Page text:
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Mainstream AM3 - AMD 790GX Motherboard Showdown

Mainstream AM3 - AMD 790GX Motherboard Showdown



The ASUS M4A78T-E

The ASUS M4A78T-E

Unlike some of its other chipsets where there are numerous models, there are only two 790GX chipsets on ASUS' website. And of the two, just one, the ASUS M4A78T-E is a Socket AM3 board. Perhaps we are used to the premium, deluxe motherboards from ASUS. But the M4A78T-E certainly seems like a step down from the usual ASUS motherboard that lands in our lab.


For one, we didn't find any onboard power and reset buttons. There's no clear CMOS switch either (rear I/O panel or otherwise) and we had to make do with an 'old-school' jumper. Yes, we are pampered like that. In any case, the manual reassuringly had multi-page descriptions of the many ASUS proprietary features found on this board.

So we can assure you that features like 8-phase variable phase power design, ASUS EPU (Energy Processing Unit), a system power management tool and even Express Gate, ASUS' Linux-based OS are all present. Its appearance may not be anything special but those handy overclocking tools (TurboV, Turbo Key, etc) are all here, though software installation is required before using them.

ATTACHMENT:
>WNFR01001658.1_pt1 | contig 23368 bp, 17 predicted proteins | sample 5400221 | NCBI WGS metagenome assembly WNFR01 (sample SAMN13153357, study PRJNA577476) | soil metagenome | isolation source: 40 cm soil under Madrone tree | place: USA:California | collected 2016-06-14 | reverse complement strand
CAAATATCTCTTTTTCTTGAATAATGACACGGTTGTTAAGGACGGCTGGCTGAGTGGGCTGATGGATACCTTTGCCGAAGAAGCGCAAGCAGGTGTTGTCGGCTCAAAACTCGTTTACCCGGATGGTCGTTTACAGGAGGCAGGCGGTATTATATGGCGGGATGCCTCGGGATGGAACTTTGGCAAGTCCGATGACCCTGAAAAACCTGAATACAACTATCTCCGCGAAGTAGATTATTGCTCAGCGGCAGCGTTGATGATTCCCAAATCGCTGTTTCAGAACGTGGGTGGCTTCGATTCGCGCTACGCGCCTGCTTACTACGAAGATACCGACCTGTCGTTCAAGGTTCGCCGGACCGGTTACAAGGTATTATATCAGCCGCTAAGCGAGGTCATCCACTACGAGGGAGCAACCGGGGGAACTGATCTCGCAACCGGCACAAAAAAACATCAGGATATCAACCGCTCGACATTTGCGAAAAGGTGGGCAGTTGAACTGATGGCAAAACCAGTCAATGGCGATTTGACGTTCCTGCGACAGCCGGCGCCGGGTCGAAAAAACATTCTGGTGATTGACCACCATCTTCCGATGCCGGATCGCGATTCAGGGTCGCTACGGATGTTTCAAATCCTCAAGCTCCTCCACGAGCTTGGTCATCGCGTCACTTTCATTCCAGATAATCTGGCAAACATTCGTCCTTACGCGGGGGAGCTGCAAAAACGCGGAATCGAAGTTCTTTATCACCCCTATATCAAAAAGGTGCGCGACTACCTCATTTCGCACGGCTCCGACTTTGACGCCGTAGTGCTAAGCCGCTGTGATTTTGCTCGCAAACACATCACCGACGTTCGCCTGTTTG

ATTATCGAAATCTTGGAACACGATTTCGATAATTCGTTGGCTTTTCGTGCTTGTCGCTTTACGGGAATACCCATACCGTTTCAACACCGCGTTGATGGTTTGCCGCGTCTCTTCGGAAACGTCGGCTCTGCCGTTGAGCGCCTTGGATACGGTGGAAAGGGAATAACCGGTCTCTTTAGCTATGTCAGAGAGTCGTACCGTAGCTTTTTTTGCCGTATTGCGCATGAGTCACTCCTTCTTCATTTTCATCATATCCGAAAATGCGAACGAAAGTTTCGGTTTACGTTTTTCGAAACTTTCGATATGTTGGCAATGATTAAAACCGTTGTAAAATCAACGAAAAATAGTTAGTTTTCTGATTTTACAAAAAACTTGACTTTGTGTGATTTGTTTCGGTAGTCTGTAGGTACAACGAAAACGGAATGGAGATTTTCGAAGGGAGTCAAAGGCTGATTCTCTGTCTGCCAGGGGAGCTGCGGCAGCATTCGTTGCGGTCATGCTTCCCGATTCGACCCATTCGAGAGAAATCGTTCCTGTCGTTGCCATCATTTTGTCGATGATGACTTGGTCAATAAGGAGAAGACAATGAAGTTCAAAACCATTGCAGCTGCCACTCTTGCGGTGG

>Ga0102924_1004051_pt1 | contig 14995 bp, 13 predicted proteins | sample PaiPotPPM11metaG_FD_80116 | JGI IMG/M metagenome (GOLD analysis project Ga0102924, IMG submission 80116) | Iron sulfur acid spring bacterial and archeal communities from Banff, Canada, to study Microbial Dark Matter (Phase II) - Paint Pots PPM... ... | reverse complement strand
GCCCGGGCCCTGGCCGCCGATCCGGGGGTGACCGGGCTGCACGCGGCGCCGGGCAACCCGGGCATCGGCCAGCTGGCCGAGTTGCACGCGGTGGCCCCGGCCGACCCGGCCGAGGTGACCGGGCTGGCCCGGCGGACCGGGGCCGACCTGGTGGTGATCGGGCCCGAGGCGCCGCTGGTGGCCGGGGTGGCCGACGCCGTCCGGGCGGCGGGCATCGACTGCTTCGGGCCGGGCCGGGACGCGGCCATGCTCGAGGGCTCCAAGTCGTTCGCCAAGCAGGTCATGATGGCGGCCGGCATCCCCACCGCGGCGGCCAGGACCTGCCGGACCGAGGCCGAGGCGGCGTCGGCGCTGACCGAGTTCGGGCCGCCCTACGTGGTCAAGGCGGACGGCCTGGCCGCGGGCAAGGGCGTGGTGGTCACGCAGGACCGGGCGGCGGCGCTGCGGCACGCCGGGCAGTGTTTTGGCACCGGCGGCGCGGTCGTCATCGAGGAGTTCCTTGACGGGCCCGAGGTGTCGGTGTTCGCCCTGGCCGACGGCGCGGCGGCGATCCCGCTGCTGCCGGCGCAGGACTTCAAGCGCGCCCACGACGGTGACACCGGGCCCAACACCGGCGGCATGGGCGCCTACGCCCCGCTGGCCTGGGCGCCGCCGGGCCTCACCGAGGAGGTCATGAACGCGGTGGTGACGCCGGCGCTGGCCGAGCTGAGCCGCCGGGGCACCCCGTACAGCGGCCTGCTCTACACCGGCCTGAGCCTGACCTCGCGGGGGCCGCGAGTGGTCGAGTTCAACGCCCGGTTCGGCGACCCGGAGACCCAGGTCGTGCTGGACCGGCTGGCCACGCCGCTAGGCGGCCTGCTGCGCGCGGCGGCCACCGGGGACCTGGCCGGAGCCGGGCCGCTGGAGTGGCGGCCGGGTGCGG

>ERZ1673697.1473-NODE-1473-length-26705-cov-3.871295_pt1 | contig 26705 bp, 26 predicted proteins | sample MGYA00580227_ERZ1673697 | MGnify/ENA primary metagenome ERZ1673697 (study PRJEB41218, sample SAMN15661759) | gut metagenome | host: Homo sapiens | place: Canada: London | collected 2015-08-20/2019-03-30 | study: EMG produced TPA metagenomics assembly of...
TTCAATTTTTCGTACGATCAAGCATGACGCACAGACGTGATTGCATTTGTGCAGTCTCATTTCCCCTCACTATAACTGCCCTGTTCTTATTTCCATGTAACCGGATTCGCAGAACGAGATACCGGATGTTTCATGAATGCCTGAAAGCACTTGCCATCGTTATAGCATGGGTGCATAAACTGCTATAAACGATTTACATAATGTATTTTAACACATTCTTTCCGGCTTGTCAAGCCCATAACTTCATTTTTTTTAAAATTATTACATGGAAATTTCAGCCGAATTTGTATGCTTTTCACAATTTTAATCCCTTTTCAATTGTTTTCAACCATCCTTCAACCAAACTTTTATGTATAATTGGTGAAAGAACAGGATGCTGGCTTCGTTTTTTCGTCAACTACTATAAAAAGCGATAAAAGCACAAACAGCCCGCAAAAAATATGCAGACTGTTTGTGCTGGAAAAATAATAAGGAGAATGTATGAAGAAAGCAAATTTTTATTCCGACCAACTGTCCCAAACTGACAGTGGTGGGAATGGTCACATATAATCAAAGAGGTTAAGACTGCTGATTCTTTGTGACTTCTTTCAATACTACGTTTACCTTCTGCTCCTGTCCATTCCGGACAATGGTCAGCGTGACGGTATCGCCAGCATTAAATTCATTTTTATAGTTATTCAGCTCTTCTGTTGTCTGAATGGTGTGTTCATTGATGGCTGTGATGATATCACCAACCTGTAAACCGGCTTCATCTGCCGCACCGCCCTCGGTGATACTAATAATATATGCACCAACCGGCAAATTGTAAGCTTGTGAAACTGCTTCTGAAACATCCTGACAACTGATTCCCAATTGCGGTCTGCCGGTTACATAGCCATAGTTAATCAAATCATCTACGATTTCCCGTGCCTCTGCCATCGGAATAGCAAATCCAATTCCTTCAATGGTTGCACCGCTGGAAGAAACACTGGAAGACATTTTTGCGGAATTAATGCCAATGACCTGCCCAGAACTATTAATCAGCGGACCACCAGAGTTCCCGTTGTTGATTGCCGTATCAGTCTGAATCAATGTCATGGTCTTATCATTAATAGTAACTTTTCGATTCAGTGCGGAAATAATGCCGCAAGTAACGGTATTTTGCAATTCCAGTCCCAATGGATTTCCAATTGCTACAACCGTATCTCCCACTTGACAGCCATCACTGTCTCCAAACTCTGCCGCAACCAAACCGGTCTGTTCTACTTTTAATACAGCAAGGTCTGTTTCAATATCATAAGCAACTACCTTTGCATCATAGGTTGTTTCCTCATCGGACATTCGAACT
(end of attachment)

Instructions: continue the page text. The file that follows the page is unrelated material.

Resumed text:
The hardware onboard features the standard integrated audio, eSATA, Gigabit Ethernet and FireWire besides the Radeon HD 3300 graphics engine (with 128MB DDR3 SidePort memory) from the 790GX chipset. All these features are accompanied with solid polymer capacitors of course for the added assurance in reliability where power regulation is concerned. The motherboard heatsinks are modest and rather understated, which says as much about the heat generated by this chipset and the processor that is easily controlled.

The integrated audio is a new VIA VT1708S HD audio CODEC that we haven't seen before but we aren't too picky about onboard audio unless it fails completely. An optical S/PDIF is present at the rear I/O panel for those who need a digital connection. Other features that you may want to know is that CrossFireX is supported and despite ASUS dropping one legacy PS/2 port, the company has stuck with a floppy drive connector. There's even a COM port present!

We were generally pleased with the layout of the board, since both connectors lined the edges of the board. The orientation of the SATA ports was not exactly optimal but we could ignore that since there are few PCI expansion cards that are of a length to be affected.